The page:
ESP (encapsulating security payload), the protocol for encrypting data in the VPN session, uses IP protocol 50 by default. However, it does not use any port numbers so when traversing a NAT device, the packets cannot be demultiplexed. Enabling NAT traversal encapsulates the ESP packet inside a UDP packet, thereby adding a unique source port to the packet. This allows the NAT device to map the packets to the correct session.

  • Enable: a NAT device exists between the local FortiGate and the VPN peer or client. Outbound encrypted packets are wrapped inside a UDP IP header that contains a port number. The local FortiGate and the VPN peer or client must have the same NAT traversal setting (both selected or both cleared) to connect reliably. When in doubt, enable NAT traversal.
  • Disable: disable the NAT traversal setting.
  • Forced: the FortiGate will use a port value of zero when constructing the NAT discovery hash for the peer. This causes the peer to think it is behind a NAT device, and it will use UDP encapsulation for IPsec, even if no NAT is present. This approach maintains interoperability with any IPsec implementation that supports the NAT-T RFC.

Keepalive Frequency

Keepalive frequency setting. This option is only available when NAT Traversal is set to Enable or Forced. The NAT device between the VPN peers may remove the session when the VPN connection remains idle for too long.

The value represents an interval in seconds where the connection will be maintained with periodic keepalive packets. The keepalive interval must be smaller than the session lifetime value used by the NAT device.

The keepalive packet is a 138-byte ISAKMP exchange.


Dead Peer Detection

Reestablishes VPN tunnels on idle connections and cleans up dead IKE peers if required. This feature minimizes the traffic required to check if a VPN peer is available or unavailable (dead). The available options are:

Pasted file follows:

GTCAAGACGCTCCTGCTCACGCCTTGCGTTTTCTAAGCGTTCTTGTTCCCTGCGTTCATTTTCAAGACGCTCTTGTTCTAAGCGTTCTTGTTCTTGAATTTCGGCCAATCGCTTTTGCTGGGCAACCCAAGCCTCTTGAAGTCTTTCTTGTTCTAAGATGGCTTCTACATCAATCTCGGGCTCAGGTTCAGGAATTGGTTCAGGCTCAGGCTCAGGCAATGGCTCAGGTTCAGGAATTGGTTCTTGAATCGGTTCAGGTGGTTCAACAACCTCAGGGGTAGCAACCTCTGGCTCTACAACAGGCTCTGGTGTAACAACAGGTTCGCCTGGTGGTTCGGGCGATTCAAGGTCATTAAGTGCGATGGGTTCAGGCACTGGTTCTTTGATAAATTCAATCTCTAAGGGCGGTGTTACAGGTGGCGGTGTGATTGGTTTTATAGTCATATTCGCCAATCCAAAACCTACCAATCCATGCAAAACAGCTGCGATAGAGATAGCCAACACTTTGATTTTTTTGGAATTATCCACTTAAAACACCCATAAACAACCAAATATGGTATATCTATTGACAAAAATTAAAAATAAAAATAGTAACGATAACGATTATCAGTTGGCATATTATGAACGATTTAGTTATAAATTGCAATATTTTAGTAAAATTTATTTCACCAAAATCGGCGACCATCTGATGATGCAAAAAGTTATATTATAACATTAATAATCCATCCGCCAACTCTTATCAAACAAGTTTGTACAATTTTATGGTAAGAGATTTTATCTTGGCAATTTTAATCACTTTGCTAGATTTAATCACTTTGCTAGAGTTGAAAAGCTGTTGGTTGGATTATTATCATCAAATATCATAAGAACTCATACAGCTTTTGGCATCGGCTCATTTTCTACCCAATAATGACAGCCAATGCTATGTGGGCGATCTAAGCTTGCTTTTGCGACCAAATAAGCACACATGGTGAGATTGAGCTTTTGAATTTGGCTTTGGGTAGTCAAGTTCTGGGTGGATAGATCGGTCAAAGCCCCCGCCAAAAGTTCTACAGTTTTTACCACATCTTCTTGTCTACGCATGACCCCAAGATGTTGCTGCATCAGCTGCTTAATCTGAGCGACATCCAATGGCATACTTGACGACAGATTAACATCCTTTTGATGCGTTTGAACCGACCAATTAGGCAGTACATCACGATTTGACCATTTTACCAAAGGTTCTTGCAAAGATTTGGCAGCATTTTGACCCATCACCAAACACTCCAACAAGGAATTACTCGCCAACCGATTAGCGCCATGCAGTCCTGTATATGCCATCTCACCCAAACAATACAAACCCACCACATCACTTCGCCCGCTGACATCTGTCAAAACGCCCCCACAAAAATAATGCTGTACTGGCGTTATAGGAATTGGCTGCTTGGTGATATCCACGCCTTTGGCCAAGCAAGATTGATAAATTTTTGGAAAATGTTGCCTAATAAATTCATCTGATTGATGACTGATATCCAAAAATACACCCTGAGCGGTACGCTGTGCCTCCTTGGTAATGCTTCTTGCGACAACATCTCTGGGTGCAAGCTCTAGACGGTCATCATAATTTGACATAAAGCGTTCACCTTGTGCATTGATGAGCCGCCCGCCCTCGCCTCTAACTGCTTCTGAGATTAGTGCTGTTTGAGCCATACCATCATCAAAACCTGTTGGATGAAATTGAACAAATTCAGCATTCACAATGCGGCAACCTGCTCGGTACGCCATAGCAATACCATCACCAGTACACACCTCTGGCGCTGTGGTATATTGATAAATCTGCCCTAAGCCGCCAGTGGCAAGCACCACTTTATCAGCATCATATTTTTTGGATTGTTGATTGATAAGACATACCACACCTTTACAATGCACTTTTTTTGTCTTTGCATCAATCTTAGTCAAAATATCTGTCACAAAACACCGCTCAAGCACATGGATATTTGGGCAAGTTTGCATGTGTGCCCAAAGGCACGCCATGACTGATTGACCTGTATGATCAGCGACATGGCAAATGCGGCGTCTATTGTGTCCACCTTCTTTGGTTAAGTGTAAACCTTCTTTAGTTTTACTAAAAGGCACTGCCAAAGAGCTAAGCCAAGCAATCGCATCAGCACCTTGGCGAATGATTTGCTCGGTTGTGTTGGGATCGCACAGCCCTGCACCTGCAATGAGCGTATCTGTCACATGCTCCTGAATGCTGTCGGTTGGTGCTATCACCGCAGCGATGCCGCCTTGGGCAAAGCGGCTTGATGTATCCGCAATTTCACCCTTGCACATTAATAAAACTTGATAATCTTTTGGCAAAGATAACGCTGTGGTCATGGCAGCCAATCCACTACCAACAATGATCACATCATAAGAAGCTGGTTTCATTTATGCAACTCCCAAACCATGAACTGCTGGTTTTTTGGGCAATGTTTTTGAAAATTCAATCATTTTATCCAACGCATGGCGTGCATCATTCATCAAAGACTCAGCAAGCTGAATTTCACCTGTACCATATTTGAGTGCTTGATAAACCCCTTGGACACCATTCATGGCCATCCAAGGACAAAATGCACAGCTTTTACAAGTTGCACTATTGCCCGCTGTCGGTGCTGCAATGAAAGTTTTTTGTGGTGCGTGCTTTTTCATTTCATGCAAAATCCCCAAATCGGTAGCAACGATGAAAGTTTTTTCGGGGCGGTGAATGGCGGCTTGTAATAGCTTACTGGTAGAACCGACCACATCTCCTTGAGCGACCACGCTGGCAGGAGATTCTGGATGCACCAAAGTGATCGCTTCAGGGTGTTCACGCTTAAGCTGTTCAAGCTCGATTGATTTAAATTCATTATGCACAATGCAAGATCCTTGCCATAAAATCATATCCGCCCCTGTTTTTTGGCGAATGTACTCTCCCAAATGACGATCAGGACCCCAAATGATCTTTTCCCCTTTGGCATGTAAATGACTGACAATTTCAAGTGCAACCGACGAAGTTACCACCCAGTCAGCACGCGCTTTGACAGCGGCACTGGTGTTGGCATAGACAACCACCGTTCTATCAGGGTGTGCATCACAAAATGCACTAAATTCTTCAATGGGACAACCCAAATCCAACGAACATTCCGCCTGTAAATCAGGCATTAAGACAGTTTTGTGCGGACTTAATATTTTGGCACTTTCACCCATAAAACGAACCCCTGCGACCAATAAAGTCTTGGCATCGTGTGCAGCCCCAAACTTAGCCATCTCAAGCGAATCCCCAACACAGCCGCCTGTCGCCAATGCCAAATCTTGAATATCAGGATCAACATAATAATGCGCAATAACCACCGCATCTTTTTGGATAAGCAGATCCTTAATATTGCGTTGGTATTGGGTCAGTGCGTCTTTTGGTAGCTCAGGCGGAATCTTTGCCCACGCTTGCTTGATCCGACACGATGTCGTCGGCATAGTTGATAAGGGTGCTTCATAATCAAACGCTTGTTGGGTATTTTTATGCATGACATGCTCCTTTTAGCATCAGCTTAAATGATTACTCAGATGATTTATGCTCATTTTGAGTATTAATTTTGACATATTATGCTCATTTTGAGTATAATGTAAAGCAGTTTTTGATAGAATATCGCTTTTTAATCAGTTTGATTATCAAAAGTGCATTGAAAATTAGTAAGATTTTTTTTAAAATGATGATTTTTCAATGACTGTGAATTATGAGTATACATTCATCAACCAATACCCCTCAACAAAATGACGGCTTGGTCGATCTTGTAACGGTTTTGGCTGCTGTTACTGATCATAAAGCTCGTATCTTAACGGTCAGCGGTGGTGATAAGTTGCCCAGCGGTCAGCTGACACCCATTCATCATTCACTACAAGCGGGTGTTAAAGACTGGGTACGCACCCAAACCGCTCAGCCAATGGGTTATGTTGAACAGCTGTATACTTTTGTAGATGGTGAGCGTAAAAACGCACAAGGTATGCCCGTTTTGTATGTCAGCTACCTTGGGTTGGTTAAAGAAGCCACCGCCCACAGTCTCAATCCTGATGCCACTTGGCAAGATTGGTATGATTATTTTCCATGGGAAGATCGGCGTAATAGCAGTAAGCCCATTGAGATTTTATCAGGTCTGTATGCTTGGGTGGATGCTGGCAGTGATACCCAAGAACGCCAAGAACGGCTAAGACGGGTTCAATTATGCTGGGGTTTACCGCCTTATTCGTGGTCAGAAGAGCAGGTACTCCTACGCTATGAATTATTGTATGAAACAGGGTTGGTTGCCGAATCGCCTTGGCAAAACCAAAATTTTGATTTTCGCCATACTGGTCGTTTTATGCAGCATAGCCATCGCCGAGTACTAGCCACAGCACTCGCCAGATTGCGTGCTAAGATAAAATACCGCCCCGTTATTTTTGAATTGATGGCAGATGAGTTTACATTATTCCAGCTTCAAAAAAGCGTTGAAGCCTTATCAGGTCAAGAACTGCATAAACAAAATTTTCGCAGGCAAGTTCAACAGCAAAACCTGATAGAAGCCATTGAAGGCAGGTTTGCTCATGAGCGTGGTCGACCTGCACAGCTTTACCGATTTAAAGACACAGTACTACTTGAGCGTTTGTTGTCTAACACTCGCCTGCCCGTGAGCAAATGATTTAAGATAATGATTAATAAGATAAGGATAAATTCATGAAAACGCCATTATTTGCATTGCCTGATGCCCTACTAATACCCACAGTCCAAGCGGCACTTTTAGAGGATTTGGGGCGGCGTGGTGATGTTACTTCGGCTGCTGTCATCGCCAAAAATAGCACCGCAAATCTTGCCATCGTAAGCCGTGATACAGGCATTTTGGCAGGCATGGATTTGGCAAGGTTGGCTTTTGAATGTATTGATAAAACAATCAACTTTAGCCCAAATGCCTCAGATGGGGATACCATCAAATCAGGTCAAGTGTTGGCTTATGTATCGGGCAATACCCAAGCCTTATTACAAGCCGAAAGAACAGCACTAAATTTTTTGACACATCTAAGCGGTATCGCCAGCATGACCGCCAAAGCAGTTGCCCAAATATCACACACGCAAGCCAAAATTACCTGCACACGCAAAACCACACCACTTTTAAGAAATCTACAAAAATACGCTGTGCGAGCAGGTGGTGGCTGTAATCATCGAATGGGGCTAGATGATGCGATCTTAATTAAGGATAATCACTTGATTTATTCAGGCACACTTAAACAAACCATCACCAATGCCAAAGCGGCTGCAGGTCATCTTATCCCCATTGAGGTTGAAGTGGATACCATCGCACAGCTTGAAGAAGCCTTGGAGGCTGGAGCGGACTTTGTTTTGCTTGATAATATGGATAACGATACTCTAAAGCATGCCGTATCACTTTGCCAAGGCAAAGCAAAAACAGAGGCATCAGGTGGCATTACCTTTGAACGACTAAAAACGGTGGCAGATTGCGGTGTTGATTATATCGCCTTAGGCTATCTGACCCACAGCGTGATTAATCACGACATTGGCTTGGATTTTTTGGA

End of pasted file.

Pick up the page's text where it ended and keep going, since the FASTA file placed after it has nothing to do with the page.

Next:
• Disable: disable dead peer detection (DPD).
  • On Idle: triggers DPD when IPsec is idle.
  • On Demand: Passively sends DPD to reduce load on the firewall. Only triggers DPD when IPsec outbound packets are sent, but no reply is received from the peer. When there is no traffic and the last DPD-ACK has been received, IKE will not send DPDs periodically.

Notifications are received whenever a tunnel goes up or down, or to keep the tunnel connection open when no traffic is being generated inside the tunnel. For example, in scenarios where a dialup client or dynamic DNS peer connects from an IP address that changes periodically, traffic may be suspended while the IP address changes.

When Dead Peer Detection is selected, optionally specify a retry count and a retry interval using dpd-retrycount and dpd-retryinterval. See Dead peer detection.


Forward Error Correction

Enable on both ends of the tunnel to correct errors in data transmission by sending redundant data across the VPN.


Device creation

Advanced option. When enabled, a dynamic interface (network device) is created for each dialup tunnel.


Aggregate member

Advanced option. When enabled, the tunnel can be used as an aggregate member candidate.